The 8.0 liter W16 engine is already part of Bugatti history since it has been around for almost 20 years and since then its evolution has been constant to adapt to new times and increasingly anti-pollution regulations. more demanding.
When Bugatti published the first technical details on the engine that would ride the Veyron 16.4 in 2005, it was a revolution because never before had a production car been equipped with such a powerful engine. Its 1,000 hp allowed acceleration from 0 to 100 km/h in just 2.5 seconds and a top speed of over 400 km/h.
The W16 engine, a work of engineering
Years later, in 2016, the W16 was fitted to the Chiron. With 8.0 liters there were four turbochargers, just like the Veyron, but thanks to the fact that they were larger, a dual fuel injection system with 32 valves and a greater use of carbon and titanium, the power figure is increased. More precisely 1,600 hp and a maximum torque of 1,600 Nm.
This complex engine comprises more than 3,500 individual parts, each assembled by hand. The exhaust system was also a challenge as the very hot gases had to be channeled properly. Titanium was chosen, a material little used at the time.
The 16-cylinder configuration offers smooth operation, so spotting any abnormalities is a challenge. For this, the brand has developed a system called Bugatti Ion Current Sensing (BIS) to monitor the internal workings.
Another challenge was cooling, for which a dual water cycle device was chosen that keeps the W16 within the required temperature range, even under extreme usage conditions. That’s 40 liters of water circulating in a cycle with three coolers up front to keep the engine at its optimum operating temperature.
There are also coolers for the differential, transmission and engine oil, as well as an intercooler for the air conditioning. The W16 was integrated into the Veyron as a longitudinally mounted mid-engine with a seven-speed dual-clutch transmission located at the front of the block.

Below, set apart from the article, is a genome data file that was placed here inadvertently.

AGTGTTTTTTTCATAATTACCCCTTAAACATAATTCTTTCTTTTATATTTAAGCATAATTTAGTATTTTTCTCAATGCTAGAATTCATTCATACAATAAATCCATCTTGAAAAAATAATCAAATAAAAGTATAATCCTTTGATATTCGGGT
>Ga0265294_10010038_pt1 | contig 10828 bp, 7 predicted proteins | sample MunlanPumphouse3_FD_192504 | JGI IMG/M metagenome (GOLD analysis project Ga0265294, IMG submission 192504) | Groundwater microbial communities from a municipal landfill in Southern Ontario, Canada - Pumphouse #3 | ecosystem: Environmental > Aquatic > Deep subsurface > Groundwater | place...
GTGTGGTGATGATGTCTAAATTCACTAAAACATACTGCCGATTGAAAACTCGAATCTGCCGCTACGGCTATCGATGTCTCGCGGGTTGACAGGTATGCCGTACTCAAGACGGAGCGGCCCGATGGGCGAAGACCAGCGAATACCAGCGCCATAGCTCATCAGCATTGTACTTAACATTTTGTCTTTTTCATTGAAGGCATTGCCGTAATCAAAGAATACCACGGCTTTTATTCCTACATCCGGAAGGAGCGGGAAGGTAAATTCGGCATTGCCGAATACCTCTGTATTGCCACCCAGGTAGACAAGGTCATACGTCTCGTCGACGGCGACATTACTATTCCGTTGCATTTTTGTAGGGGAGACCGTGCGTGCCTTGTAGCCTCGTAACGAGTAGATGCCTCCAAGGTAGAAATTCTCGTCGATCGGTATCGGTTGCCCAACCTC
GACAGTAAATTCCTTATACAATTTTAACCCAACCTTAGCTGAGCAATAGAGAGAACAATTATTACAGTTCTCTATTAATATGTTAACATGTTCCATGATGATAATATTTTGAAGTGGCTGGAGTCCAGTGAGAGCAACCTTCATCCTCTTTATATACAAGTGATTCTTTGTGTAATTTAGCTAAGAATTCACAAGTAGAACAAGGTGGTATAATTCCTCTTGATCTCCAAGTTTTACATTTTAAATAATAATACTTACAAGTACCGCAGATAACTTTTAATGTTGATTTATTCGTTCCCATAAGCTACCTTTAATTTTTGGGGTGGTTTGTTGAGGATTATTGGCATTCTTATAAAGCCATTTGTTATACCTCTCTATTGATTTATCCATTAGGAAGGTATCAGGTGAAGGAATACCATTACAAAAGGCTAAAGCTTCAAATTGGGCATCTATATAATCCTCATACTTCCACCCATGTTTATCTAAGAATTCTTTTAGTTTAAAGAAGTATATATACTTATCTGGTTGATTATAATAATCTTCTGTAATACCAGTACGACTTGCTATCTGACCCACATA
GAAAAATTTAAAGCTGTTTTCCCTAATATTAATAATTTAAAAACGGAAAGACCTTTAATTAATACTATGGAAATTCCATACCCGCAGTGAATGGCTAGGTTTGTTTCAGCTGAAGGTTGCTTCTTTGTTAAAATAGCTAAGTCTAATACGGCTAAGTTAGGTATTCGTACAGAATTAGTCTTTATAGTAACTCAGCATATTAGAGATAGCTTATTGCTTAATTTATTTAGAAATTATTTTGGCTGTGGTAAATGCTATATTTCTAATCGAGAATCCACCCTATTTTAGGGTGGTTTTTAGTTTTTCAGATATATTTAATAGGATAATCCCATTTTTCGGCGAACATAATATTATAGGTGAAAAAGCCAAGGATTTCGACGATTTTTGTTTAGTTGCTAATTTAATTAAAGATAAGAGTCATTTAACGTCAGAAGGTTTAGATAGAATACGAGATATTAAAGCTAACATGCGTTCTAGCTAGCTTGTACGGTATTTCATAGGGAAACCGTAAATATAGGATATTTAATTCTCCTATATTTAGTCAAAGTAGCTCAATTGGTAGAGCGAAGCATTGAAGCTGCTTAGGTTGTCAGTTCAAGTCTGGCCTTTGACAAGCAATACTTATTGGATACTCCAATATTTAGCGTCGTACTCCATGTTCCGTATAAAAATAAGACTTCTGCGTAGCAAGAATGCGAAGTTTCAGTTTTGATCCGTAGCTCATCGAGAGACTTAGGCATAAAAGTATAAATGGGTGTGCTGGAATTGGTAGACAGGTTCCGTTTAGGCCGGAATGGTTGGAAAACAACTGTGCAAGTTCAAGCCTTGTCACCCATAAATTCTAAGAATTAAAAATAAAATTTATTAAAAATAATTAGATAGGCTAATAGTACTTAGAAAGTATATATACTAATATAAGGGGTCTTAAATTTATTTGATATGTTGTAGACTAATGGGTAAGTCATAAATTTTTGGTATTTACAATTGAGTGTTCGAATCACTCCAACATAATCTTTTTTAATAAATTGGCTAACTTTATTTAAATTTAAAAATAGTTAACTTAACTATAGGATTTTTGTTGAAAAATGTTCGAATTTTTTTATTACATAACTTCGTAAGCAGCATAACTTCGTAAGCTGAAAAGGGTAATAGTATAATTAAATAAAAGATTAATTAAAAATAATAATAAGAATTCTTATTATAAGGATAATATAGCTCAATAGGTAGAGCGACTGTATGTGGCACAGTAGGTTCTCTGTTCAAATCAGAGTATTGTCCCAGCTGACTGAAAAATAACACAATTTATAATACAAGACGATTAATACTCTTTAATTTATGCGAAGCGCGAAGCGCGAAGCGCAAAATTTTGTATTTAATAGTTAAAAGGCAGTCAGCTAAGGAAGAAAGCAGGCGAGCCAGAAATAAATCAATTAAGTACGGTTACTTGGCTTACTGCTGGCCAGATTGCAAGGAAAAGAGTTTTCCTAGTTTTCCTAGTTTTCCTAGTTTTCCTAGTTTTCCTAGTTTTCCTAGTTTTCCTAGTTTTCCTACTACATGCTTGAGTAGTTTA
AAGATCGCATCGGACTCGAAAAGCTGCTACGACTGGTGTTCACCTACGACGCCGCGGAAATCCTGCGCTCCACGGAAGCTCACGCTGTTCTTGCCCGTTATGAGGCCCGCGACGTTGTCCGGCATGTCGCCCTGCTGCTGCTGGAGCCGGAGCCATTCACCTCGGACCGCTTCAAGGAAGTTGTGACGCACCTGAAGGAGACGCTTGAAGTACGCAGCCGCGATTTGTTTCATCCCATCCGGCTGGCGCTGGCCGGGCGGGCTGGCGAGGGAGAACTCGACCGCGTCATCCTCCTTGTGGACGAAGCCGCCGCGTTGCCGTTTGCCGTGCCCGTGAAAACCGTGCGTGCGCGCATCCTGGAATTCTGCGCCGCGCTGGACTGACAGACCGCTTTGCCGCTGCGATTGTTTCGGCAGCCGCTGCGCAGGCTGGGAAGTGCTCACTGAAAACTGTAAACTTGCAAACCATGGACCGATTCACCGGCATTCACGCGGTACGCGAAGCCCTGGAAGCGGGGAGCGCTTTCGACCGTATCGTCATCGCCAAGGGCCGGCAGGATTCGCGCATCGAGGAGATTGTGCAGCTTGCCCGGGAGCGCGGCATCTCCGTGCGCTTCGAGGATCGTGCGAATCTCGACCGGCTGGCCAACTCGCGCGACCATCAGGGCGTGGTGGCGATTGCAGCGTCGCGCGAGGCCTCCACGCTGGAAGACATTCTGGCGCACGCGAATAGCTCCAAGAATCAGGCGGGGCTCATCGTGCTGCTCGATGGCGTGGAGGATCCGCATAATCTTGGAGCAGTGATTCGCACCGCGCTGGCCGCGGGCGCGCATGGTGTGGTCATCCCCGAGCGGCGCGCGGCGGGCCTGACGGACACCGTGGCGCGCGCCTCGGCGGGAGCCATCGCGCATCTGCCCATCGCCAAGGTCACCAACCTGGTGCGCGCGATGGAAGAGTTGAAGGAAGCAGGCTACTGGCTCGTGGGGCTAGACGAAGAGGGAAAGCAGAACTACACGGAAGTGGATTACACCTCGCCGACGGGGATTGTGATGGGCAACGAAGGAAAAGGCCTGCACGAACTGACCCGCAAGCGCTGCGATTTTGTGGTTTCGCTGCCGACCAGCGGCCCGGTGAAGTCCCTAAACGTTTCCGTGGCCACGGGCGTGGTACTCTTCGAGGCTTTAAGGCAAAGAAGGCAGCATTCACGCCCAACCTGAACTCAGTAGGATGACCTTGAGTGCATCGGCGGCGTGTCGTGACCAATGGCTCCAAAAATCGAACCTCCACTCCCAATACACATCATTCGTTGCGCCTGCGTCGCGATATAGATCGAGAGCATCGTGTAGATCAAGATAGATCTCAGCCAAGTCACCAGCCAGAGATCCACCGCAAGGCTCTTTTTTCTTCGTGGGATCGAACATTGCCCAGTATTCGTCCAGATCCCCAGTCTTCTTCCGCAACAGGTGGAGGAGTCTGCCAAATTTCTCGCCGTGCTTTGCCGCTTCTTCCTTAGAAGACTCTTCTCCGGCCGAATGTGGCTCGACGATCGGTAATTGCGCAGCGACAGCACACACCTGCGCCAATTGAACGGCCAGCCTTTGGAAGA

record power figure
Engineers have continued to optimize the engine over the years. With enlarged turbochargers and many other modifications, the W16 developed 1,200 hp in the 2010 Veyron 16.4 Super Sport and set a speed record of 431,072 km/h as the fastest road production supercarthus earning a mention in the legendary Guinness Book of Records.
Years later, with the Chiron, engineers were challenged to develop an equally sophisticated, yet even more luxurious and powerful successor model. The result was a new evolution and a power of 1,500 hp thanks to a unique sequential turbocharger. An additional 100 hp, or 1,600 hp, is achieved in the Centodieci, made possible by two-stage supercharging (sequential turbocharger) where two systems come into play one after the other. They are 69% larger than those of the Veyron.
This new setup paid off, with the Chiron Super Sport 300+ becoming the first production car to break the 300mph mark in 2019, reaching a speed of exactly 304.773mph (490.484kph).
This engine has been tested for more than 16,000 hours in its various development phases. In addition, more than 500,000 kilometers of tests have been carried out on the vehicle so that the engine meets Bugatti’s strict quality standards.
It is built at Volkswagen’s engine plant in Salzgitter, Germany, in a separate room reserved exclusively for the W16. It takes two experts six days to meticulously manually assemble 3,712 individual parts.
Once complete, it is boxed up and transported to Molsheim, France, where the engine and transmission are assembled as the first step before final assembly on the Chiron at the Bugatti workshop.
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